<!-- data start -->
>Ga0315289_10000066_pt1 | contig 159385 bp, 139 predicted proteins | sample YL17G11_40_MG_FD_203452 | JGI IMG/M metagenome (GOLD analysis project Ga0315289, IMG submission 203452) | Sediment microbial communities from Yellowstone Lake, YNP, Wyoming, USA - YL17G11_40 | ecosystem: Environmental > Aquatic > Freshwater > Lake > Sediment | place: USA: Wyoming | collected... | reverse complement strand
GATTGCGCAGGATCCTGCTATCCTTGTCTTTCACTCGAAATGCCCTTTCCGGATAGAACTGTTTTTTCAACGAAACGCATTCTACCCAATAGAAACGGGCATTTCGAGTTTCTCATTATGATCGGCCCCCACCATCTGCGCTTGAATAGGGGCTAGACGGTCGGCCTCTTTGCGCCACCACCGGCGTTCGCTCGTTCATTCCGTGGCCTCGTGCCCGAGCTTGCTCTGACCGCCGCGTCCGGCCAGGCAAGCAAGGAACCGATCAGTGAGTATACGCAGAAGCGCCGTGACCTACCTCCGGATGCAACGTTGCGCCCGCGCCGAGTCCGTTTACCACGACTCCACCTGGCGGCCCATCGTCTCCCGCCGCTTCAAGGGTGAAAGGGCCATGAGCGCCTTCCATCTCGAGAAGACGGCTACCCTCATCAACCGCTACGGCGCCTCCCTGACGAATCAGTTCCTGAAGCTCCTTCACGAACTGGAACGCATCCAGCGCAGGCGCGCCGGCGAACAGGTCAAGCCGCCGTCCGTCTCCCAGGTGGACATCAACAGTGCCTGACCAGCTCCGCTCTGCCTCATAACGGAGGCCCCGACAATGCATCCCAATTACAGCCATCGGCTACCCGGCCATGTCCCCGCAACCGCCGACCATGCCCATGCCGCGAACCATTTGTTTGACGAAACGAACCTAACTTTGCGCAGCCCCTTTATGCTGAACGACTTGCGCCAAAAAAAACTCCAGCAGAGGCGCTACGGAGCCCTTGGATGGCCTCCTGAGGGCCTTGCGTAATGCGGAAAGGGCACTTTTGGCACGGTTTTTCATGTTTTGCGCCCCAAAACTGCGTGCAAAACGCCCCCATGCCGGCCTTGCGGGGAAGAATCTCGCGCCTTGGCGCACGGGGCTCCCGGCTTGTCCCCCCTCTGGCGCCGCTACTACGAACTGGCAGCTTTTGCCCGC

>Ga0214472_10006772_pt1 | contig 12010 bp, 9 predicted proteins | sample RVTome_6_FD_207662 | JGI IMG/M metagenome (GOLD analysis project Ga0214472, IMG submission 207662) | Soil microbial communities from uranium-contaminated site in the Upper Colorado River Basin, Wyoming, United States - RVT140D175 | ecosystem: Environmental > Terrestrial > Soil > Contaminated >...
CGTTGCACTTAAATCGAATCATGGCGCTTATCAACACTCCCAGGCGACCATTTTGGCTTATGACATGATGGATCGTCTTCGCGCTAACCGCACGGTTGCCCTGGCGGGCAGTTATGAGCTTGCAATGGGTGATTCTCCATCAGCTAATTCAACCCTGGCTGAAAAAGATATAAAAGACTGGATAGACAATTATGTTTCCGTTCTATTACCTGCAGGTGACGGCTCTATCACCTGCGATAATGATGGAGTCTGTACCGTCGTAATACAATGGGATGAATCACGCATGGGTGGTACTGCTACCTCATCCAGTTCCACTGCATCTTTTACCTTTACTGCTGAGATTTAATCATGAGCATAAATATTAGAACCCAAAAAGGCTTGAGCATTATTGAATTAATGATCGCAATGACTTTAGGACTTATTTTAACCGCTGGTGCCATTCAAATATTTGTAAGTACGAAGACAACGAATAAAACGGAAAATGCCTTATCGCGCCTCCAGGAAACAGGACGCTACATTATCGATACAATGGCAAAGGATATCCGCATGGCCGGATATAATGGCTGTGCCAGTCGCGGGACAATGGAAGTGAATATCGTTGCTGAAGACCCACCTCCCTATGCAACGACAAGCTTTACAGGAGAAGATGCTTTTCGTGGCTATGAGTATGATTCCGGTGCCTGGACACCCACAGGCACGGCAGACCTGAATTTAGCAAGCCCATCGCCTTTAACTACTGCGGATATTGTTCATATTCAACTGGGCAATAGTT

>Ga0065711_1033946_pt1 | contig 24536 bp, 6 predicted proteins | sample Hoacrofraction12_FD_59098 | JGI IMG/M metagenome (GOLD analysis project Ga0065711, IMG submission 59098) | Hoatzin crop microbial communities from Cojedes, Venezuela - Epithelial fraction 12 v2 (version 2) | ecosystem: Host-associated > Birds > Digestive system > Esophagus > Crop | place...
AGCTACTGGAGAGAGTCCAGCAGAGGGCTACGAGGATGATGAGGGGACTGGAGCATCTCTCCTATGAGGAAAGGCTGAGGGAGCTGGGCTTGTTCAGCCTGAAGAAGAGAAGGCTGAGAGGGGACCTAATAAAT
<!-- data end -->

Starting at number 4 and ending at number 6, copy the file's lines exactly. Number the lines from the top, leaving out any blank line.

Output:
CGTTGCACTTAAATCGAATCATGGCGCTTATCAACACTCCCAGGCGACCATTTTGGCTTATGACATGATGGATCGTCTTCGCGCTAACCGCACGGTTGCCCTGGCGGGCAGTTATGAGCTTGCAATGGGTGATTCTCCATCAGCTAATTCAACCCTGGCTGAAAAAGATATAAAAGACTGGATAGACAATTATGTTTCCGTTCTATTACCTGCAGGTGACGGCTCTATCACCTGCGATAATGATGGAGTCTGTACCGTCGTAATACAATGGGATGAATCACGCATGGGTGGTACTGCTACCTCATCCAGTTCCACTGCATCTTTTACCTTTACTGCTGAGATTTAATCATGAGCATAAATATTAGAACCCAAAAAGGCTTGAGCATTATTGAATTAATGATCGCAATGACTTTAGGACTTATTTTAACCGCTGGTGCCATTCAAATATTTGTAAGTACGAAGACAACGAATAAAACGGAAAATGCCTTATCGCGCCTCCAGGAAACAGGACGCTACATTATCGATACAATGGCAAAGGATATCCGCATGGCCGGATATAATGGCTGTGCCAGTCGCGGGACAATGGAAGTGAATATCGTTGCTGAAGACCCACCTCCCTATGCAACGACAAGCTTTACAGGAGAAGATGCTTTTCGTGGCTATGAGTATGATTCCGGTGCCTGGACACCCACAGGCACGGCAGACCTGAATTTAGCAAGCCCATCGCCTTTAACTACTGCGGATATTGTTCATATTCAACTGGGCAATAGTT

>Ga0065711_1033946_pt1 | contig 24536 bp, 6 predicted proteins | sample Hoacrofraction12_FD_59098 | JGI IMG/M metagenome (GOLD analysis project Ga0065711, IMG submission 59098) | Hoatzin crop microbial communities from Cojedes, Venezuela - Epithelial fraction 12 v2 (version 2) | ecosystem: Host-associated > Birds > Digestive system > Esophagus > Crop | place...
AGCTACTGGAGAGAGTCCAGCAGAGGGCTACGAGGATGATGAGGGGACTGGAGCATCTCTCCTATGAGGAAAGGCTGAGGGAGCTGGGCTTGTTCAGCCTGAAGAAGAGAAGGCTGAGAGGGGACCTAATAAAT